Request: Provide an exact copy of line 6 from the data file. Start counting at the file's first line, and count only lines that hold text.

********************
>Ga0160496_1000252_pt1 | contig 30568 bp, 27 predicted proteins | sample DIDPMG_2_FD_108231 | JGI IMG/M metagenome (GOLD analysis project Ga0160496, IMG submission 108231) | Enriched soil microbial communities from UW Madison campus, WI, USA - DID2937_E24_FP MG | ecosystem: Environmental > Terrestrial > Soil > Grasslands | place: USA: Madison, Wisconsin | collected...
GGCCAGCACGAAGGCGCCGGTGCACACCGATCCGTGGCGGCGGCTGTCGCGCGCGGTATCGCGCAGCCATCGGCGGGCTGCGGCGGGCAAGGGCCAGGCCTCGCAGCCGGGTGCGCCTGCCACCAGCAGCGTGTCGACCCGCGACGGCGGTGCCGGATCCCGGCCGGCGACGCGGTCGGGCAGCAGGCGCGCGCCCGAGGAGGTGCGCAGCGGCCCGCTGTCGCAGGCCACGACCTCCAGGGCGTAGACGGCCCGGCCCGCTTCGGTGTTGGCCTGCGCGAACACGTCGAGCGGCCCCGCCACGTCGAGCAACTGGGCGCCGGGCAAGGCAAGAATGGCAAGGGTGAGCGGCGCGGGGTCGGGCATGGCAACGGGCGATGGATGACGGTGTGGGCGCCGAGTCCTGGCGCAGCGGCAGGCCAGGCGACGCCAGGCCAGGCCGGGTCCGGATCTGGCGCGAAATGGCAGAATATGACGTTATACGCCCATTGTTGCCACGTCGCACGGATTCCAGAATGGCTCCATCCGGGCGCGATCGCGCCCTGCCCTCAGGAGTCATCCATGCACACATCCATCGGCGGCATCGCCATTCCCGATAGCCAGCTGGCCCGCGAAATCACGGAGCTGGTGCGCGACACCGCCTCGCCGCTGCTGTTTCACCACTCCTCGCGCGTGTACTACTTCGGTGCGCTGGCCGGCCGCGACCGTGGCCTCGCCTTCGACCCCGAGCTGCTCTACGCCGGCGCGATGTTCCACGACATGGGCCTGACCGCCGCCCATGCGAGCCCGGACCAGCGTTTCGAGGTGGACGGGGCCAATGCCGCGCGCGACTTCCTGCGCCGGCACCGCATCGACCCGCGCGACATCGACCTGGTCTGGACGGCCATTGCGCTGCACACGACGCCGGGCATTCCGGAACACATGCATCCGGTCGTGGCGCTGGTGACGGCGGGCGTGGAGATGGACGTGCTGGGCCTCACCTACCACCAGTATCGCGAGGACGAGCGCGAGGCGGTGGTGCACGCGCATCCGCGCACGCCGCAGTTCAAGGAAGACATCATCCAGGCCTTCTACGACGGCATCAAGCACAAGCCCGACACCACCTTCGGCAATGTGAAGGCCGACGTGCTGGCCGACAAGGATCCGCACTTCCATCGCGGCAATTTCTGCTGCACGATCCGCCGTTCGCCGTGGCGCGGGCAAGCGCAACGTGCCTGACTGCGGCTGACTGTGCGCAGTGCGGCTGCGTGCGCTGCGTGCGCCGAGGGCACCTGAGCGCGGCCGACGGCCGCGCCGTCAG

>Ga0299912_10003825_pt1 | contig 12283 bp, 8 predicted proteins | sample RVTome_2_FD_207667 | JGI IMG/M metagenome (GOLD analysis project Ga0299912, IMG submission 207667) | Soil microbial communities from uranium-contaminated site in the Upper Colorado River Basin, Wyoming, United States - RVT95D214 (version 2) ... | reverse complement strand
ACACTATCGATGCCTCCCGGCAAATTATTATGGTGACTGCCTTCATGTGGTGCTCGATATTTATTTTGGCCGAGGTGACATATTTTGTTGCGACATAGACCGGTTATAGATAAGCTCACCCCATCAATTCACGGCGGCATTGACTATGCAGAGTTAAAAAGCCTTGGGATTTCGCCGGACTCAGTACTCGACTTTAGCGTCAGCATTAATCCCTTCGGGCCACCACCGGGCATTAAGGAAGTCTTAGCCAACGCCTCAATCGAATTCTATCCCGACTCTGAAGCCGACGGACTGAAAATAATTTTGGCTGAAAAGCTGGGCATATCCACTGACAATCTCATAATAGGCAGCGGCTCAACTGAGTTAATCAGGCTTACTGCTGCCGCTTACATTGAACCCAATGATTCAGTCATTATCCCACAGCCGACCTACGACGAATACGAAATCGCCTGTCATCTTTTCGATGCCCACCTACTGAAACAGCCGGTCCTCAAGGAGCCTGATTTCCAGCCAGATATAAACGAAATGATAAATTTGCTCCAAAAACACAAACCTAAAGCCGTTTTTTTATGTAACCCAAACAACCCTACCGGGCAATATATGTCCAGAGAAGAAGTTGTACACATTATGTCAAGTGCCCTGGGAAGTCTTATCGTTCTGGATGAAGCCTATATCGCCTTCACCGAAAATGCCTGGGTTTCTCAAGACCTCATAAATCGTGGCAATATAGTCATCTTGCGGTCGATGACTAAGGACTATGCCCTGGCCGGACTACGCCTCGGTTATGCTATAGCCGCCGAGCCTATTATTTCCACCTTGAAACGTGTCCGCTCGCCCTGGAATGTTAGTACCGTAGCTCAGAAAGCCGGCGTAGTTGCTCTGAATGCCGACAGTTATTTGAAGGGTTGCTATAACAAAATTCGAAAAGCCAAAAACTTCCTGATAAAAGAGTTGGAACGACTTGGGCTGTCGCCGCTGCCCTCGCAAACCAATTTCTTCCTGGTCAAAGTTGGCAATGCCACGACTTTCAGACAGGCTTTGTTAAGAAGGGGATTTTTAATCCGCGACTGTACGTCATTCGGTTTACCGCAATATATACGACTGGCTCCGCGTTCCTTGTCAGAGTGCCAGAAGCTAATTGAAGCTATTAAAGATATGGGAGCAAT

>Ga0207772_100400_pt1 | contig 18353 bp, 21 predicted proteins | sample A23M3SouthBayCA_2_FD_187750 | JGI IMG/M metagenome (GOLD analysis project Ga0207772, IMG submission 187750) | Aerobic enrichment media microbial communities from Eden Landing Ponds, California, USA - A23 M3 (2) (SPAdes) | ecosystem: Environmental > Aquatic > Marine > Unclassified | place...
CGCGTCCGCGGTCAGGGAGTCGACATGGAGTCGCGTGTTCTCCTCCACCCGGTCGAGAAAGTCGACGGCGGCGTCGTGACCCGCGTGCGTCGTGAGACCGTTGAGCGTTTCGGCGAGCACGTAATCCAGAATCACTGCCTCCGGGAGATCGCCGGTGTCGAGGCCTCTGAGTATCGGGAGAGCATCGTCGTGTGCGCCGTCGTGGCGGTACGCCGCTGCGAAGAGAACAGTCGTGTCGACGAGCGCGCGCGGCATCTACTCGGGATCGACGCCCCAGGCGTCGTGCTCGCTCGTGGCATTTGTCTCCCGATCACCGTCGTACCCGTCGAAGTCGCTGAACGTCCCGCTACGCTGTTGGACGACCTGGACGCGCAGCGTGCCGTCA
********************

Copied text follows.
CGCGTCCGCGGTCAGGGAGTCGACATGGAGTCGCGTGTTCTCCTCCACCCGGTCGAGAAAGTCGACGGCGGCGTCGTGACCCGCGTGCGTCGTGAGACCGTTGAGCGTTTCGGCGAGCACGTAATCCAGAATCACTGCCTCCGGGAGATCGCCGGTGTCGAGGCCTCTGAGTATCGGGAGAGCATCGTCGTGTGCGCCGTCGTGGCGGTACGCCGCTGCGAAGAGAACAGTCGTGTCGACGAGCGCGCGCGGCATCTACTCGGGATCGACGCCCCAGGCGTCGTGCTCGCTCGTGGCATTTGTCTCCCGATCACCGTCGTACCCGTCGAAGTCGCTGAACGTCCCGCTACGCTGTTGGACGACCTGGACGCGCAGCGTGCCGTCA